The partnership between the NHS and the Ministry of Defence (MoD) has enabled the armed forces to provide modern and advanced clinical care, and give its medical staff the broadest and most up-to-date training and experience.
Medical services are delivered to servicemen and women by the MoD, the NHS, charities and welfare organisations.
The MoD is responsible for providing:
- primary care: such as general practice, dentistry, occupational medicine and community mental health services within the UK and at defence outposts overseas.
- specialist healthcare: such as secondary care and rehabilitation through the Headley Court Defence Medical Rehabilitation Centre.
Services are staffed by regular uniformed and reserve medical personnel from all 3 services: the British Army, Royal Navy and Royal Air Force.
Armed forces personnel returning from operations for treatment in the UK usually go to Birmingham's Queen Elizabeth Hospital Birmingham (QEHB), which is also the home of the Royal Centre for Defence Medicine (RCDM).
During their treatment at QEHB, most military patients are grouped together in a secure trauma ward staffed by military and NHS medical staff.
The RCDM and UHB have earned an excellent reputation for treating the complex injuries typical of military casualties.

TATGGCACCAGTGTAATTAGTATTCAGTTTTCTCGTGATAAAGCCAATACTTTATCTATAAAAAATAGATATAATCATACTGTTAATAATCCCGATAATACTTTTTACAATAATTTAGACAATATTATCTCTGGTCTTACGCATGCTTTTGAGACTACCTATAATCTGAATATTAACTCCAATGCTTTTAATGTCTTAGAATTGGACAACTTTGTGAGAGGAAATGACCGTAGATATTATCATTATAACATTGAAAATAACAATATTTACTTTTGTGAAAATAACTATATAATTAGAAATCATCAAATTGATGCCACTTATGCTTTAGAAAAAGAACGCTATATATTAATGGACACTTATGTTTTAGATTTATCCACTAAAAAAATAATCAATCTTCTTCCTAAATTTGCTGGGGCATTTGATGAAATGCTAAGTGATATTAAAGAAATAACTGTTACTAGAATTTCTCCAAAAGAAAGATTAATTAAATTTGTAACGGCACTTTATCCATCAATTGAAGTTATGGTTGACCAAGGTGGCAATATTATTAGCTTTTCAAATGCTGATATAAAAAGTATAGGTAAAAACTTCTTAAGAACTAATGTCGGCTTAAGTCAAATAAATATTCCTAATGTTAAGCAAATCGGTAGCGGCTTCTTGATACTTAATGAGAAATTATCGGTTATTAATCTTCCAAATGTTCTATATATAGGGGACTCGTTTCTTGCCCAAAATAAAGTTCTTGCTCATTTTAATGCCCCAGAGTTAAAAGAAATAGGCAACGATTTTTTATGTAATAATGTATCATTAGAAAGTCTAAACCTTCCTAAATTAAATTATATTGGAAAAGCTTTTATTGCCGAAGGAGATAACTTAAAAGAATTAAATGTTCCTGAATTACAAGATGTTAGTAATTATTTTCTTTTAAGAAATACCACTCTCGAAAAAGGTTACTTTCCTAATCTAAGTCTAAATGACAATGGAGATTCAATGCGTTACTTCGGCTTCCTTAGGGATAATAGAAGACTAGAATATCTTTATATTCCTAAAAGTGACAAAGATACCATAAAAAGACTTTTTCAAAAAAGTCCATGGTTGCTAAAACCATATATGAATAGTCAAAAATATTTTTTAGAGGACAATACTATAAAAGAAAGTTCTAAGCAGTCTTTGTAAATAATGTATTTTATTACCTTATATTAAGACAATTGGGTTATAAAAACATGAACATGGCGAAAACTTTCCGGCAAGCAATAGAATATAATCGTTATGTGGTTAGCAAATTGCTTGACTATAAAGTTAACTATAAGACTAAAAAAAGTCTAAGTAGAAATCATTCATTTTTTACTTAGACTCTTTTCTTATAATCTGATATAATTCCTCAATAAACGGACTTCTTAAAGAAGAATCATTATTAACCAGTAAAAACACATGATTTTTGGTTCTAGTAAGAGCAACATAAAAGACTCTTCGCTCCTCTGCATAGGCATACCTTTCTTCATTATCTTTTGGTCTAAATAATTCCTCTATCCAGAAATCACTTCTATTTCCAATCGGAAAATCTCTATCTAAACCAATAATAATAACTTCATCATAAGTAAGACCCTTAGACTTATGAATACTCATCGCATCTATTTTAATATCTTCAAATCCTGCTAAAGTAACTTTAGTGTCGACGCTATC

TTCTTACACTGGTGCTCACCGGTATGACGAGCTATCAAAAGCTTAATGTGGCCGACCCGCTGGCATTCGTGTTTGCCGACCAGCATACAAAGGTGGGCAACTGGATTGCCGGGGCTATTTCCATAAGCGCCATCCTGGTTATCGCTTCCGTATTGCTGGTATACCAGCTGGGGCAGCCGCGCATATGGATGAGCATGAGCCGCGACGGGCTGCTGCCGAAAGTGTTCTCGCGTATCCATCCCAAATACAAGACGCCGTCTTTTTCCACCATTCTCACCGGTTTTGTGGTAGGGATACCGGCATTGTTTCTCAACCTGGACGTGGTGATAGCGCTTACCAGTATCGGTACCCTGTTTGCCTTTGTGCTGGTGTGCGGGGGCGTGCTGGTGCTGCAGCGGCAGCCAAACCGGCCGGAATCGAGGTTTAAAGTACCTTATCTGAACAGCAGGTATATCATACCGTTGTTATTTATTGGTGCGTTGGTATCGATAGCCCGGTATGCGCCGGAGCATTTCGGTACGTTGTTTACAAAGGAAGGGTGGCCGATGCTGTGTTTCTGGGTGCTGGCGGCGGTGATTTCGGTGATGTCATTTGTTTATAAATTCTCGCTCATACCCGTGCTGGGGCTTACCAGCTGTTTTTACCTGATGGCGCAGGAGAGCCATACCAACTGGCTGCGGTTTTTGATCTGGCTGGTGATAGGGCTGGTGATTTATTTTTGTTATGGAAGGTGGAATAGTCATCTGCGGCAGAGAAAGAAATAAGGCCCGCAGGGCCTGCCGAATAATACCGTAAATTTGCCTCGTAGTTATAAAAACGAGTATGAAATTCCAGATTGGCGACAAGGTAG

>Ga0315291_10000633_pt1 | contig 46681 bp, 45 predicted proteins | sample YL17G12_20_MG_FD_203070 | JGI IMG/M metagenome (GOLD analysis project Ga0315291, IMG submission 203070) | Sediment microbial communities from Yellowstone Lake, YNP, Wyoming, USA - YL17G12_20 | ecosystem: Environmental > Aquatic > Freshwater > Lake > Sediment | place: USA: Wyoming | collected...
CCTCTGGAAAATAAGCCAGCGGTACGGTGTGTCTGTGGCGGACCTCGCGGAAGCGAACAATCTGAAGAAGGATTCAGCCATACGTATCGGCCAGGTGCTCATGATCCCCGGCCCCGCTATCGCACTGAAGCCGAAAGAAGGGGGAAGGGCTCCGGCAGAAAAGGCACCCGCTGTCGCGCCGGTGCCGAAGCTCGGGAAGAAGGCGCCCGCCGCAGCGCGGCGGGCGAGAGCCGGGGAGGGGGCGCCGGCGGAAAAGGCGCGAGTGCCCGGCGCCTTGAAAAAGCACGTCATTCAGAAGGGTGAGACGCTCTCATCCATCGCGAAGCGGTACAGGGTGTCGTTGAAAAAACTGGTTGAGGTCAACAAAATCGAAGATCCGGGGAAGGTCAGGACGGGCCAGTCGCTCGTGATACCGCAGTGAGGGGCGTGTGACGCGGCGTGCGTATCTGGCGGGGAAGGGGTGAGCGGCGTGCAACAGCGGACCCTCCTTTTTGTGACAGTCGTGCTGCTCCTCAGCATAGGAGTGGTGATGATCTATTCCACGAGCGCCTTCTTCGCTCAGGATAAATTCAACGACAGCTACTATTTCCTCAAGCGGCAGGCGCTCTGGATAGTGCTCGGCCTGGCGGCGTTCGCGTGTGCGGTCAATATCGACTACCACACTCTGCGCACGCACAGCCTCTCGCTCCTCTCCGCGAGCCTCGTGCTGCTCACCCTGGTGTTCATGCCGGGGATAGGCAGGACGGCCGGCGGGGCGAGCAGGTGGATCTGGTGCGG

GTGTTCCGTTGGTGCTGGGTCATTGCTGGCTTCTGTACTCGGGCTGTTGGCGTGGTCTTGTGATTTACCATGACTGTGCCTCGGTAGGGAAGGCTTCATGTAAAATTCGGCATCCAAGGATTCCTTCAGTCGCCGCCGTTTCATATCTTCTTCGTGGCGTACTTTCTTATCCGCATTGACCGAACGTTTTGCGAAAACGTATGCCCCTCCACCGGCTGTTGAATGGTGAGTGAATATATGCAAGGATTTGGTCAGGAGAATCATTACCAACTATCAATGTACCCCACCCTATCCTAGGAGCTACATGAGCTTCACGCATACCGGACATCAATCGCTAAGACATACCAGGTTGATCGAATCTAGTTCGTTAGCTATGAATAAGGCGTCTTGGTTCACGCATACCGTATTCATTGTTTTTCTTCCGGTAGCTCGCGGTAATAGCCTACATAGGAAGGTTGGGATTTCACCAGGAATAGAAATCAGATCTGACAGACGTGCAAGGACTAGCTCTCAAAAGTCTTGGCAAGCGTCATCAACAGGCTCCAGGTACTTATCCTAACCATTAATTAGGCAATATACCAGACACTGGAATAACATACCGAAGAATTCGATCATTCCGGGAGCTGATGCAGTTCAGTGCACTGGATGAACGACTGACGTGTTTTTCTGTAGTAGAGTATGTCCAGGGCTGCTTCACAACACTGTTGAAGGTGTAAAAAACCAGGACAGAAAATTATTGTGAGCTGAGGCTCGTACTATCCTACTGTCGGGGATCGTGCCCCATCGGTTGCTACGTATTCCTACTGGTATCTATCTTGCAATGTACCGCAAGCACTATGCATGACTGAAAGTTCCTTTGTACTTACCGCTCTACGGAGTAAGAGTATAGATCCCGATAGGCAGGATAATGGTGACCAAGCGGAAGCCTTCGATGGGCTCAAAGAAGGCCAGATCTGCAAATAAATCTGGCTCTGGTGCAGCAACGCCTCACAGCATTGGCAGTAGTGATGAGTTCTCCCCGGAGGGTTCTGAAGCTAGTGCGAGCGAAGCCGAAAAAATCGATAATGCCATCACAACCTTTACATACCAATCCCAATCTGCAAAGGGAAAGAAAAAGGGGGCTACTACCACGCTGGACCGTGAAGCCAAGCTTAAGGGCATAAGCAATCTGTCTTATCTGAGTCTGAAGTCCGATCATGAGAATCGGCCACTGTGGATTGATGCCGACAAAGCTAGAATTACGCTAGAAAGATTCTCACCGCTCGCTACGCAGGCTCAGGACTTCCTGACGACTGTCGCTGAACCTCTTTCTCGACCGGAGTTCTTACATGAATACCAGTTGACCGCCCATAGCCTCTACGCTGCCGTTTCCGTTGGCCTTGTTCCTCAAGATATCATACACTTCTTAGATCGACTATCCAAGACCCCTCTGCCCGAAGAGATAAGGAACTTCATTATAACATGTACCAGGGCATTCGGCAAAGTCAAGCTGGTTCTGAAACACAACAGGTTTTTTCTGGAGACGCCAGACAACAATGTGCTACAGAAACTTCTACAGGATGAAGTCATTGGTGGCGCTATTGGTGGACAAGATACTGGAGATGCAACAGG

All serving personnel receive their mental health care through MoD-commissioned services.
Military mental health professionals are sent on operations overseas, so they can provide assessment and care in the field.
In the UK, mental health services work alongside community-based mental health services, to ensure they follow national best practice guidelines.
Care is offered at 15 military Departments of Community Mental Health (DCMH) across the UK (and smaller centres abroad), which provide outpatient mental health care.
Inpatient mental health care services in the UK are provided under contract by a partnership of 8 NHS trusts.
This is led by the South Staffordshire and Shropshire Healthcare NHS Foundation Trust. Service personnel are assessed, stabilised and treated in hospitals as close to their home or parent unit as possible.
The priority is to return injured servicemen and women to work as quickly as possible.
The trusts providing inpatient healthcare are:
- South Staffordshire and Shropshire Healthcare NHS Foundation Trust
- Cambridge and Peterborough NHS Foundation Trust
- NHS Grampian
- Southern Health NHS Foundation Trust
- Lincolnshire Partnership NHS Foundation Trust
- Somerset Partnership NHS Foundation Trust
- Tees, Esk and Wear Valleys NHS Foundation Trust
- NHS Greater Glasgow and Clyde
Transition and veterans health
Everyone leaving the armed forces is given a summary of their medical records, which they are advised to give to their new NHS doctor when they register with them.
A rigorous handover process – known as the Seriously Injured Leavers Protocol (SILP) – is in place for veterans with healthcare requirements after leaving the forces.
Subject to the clinical needs of others, veterans are also entitled to priority NHS treatment for any condition that may have been caused during service.
Individuals within the non-serving armed forces community can access all NHS services, including those services set up to meet the needs of veterans, like prosthetics and mental health.
The Veterans and Reserves Mental Health Programme (VRMHP) (formerly the Medical Assessment Programme) provides mental health assessments for veterans and reservists who have concerns about their mental health as a result of service.